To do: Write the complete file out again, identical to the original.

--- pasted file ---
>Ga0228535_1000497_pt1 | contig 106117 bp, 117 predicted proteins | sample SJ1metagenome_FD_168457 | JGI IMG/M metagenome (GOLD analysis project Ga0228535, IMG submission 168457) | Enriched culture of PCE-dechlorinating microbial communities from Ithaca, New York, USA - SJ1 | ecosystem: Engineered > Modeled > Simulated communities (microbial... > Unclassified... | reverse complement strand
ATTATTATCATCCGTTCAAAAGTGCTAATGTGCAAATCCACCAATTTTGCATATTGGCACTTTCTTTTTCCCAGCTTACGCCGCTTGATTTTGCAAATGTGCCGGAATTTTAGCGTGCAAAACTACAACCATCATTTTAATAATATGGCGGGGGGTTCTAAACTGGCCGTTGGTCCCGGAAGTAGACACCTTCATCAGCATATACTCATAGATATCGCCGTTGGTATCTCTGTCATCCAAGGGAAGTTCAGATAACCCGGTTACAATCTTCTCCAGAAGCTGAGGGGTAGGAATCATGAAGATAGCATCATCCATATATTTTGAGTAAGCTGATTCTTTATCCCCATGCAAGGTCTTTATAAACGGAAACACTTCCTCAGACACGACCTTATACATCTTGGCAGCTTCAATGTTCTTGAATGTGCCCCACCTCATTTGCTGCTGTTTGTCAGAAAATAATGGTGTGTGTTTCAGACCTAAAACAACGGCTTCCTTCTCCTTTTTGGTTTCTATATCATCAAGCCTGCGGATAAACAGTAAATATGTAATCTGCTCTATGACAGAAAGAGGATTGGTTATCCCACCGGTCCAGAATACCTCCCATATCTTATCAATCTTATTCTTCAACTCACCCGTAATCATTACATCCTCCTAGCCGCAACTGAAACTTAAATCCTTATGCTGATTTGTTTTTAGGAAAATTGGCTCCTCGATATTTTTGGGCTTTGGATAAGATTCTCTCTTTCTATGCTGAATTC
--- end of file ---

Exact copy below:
>Ga0228535_1000497_pt1 | contig 106117 bp, 117 predicted proteins | sample SJ1metagenome_FD_168457 | JGI IMG/M metagenome (GOLD analysis project Ga0228535, IMG submission 168457) | Enriched culture of PCE-dechlorinating microbial communities from Ithaca, New York, USA - SJ1 | ecosystem: Engineered > Modeled > Simulated communities (microbial... > Unclassified... | reverse complement strand
ATTATTATCATCCGTTCAAAAGTGCTAATGTGCAAATCCACCAATTTTGCATATTGGCACTTTCTTTTTCCCAGCTTACGCCGCTTGATTTTGCAAATGTGCCGGAATTTTAGCGTGCAAAACTACAACCATCATTTTAATAATATGGCGGGGGGTTCTAAACTGGCCGTTGGTCCCGGAAGTAGACACCTTCATCAGCATATACTCATAGATATCGCCGTTGGTATCTCTGTCATCCAAGGGAAGTTCAGATAACCCGGTTACAATCTTCTCCAGAAGCTGAGGGGTAGGAATCATGAAGATAGCATCATCCATATATTTTGAGTAAGCTGATTCTTTATCCCCATGCAAGGTCTTTATAAACGGAAACACTTCCTCAGACACGACCTTATACATCTTGGCAGCTTCAATGTTCTTGAATGTGCCCCACCTCATTTGCTGCTGTTTGTCAGAAAATAATGGTGTGTGTTTCAGACCTAAAACAACGGCTTCCTTCTCCTTTTTGGTTTCTATATCATCAAGCCTGCGGATAAACAGTAAATATGTAATCTGCTCTATGACAGAAAGAGGATTGGTTATCCCACCGGTCCAGAATACCTCCCATATCTTATCAATCTTATTCTTCAACTCACCCGTAATCATTACATCCTCCTAGCCGCAACTGAAACTTAAATCCTTATGCTGATTTGTTTTTAGGAAAATTGGCTCCTCGATATTTTTGGGCTTTGGATAAGATTCTCTCTTTCTATGCTGAATTC